Hyper-Lordosis or Anterior Pelvic Tilt, what is it? and how does it effect lifting?
Firstly I’ll start with a correction – Everyone has lordosis! It is the natural curve of the lower spine (lumbar), it’s commonly confused with hyper-lordosis which is an exaggerated curve in this area. When lordosis is being described it is usually being confused with this.
Hyper lordosis is usually characterized by a protruding stomach and a deep lumbar curve making the bottom appear larger/stick out. Women are stereotypically more lordotic, but the condition effects many men as well, especially with a sedentary lifestyle.
It is commonly caused by overdeveloped or tight hip flexors (although some of us are just born with it). These pull the lumbar spine forward which in turn tends to cause lengthened or weaker abdominals, which then cause inactive glutes and an overdeveloped lower back due to the force acting on it whenever standing or walking. I spoke about these previously in August in a post entitled ‘Ramblings and an article or two’ where I included a link to T-Nation’s article ‘Force Couples’. However to put it simply the hip flexors are the biggest culprit for hyper-lordosis as we as a species generally spend too long sitting and so they become shortened over time pulling the pelvis forward into APT.
To give you a better idea of this, see the following image, the strong/shortened and weak/lengthened muscles are highlighted to give you more of an indication of how the pelvis is affected. Obviously there are different stages of the condition, severe hyper-lordosis can be crippling with a lumbar curve so deep the person appears at an almost 90 degree angle and the spine is at a massive risk of damage/hernia just moving around.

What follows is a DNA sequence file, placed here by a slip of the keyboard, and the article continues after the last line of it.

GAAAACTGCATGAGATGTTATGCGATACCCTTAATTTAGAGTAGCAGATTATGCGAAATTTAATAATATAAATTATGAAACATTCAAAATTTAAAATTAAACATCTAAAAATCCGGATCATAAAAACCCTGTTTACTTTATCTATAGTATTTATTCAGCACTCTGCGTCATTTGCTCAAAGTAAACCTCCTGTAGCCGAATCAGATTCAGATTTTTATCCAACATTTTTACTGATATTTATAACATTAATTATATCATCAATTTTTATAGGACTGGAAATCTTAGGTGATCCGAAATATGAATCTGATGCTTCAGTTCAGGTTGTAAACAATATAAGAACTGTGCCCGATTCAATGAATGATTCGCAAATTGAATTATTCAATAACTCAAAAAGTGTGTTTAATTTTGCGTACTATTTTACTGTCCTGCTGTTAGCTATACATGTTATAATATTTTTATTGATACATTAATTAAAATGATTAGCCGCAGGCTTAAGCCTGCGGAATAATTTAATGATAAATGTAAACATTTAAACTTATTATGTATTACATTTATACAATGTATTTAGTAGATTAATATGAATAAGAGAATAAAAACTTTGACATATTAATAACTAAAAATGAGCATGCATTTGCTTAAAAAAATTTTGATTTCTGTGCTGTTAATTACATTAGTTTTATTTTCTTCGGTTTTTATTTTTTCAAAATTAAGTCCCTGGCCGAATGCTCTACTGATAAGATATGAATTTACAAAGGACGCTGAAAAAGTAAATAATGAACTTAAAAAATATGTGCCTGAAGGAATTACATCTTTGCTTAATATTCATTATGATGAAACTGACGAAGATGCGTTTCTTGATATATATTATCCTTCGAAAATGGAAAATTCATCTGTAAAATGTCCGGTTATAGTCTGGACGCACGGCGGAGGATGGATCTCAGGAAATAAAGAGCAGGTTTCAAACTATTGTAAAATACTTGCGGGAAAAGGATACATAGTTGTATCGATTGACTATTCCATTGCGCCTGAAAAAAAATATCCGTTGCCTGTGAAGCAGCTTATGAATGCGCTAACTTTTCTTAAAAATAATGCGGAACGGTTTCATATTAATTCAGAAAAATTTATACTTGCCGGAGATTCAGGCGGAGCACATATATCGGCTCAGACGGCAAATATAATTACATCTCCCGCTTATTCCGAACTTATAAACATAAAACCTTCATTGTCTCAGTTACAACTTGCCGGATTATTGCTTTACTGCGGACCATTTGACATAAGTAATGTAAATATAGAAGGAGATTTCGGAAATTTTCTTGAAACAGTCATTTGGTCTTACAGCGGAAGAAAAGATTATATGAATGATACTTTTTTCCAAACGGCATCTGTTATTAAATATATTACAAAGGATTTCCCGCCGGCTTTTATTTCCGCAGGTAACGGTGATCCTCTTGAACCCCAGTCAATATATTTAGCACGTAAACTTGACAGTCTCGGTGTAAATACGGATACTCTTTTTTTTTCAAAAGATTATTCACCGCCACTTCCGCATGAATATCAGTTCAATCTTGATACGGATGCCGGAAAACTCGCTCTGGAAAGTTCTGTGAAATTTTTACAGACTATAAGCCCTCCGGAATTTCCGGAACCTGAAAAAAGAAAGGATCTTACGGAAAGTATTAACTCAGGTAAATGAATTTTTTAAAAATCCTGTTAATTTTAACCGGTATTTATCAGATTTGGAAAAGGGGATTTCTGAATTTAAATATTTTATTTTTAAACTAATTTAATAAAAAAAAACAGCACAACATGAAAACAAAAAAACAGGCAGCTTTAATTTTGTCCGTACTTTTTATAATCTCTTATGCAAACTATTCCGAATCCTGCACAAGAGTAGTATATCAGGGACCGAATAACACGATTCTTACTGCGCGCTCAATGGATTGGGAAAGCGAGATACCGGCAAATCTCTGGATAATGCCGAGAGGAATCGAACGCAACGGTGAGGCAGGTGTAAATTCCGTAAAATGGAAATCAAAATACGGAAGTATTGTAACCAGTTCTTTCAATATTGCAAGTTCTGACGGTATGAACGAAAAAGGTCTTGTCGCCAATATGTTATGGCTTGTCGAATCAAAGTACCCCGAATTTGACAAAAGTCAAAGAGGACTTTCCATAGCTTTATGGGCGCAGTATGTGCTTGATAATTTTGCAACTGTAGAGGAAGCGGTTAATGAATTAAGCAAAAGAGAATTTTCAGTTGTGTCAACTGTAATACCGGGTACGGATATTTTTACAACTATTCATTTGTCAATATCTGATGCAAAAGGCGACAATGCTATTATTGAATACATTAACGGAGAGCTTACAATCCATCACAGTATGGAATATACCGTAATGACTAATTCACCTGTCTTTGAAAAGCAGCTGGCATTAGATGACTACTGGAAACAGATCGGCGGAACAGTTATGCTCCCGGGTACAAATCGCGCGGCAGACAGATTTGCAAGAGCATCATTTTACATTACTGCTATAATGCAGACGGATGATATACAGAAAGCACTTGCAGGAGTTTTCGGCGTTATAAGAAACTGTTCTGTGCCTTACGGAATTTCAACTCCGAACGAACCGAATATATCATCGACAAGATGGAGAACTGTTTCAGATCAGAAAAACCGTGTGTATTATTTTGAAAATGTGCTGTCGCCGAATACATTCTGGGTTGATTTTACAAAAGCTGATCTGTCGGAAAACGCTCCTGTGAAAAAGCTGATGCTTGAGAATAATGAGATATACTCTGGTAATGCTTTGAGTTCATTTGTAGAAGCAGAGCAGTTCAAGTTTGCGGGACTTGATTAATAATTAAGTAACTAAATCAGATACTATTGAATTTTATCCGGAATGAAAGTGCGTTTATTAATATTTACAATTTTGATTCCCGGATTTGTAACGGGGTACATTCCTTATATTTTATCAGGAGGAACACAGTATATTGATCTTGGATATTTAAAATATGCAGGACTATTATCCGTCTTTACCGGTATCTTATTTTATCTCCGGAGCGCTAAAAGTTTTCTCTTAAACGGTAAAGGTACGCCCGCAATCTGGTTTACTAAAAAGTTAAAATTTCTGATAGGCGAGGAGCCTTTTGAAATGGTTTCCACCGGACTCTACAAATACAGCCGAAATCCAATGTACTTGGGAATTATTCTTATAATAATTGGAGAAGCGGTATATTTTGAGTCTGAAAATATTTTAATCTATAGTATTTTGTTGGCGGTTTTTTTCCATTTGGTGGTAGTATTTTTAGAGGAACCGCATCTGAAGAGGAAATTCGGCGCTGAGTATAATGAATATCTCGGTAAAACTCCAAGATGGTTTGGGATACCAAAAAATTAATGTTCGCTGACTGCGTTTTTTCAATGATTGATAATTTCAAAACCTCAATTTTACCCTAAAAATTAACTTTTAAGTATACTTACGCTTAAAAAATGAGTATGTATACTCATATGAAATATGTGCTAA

However I’m looking at a mild/light degree of APT that can be treated at home (I’ll come to the treatment in a later post). But, aesthetics aside (who wants to look like they have a fat belly and butt when they don’t?), I wanted to highlight the dangers of weightlifting with hyper-lordosis. When the lumbar curve is in overextension it alters the mechanics of the spine and can lead to injury or herniation of the discs.
The two worst affected lifts are; Overhead pressing – the danger is due to the weight pushing downwards increasing pressure throughout the lumbar region, this will also effect how much weight you can press as the weight will be felt in the lower back rather than the shoulders/triceps. Deadlifting – when the lift is achieved through leaning back (sway back) mainly using the stronger erector spinae (lower back muscles ) as opposed to locking out the hips with the glutes – again putting all the pressure on the lumbar area, but massively limiting the weight as the far stronger hamstrings and glutes are not firing to help the lift. Some may even feel the lower back tightness on a bench press due to the extreme arching caused by the rotation of the pelvis, or during a squat again due to the increased arch.
All of this increased pressure over time can a cause a herniated disc (again aside from looking like a neanderthal!) which will not only slow down your progress somewhat, can well be a weak spot for the rest of your life. Not good .. Fortunately, unlike kyphosis or scoliosis, hyper-lordosis can easily be affected and eased with simple stretching/foam rolling of tight muscles and strengthening of weak/inactive ones. I will post some examples of these over the next few days. Watch this space!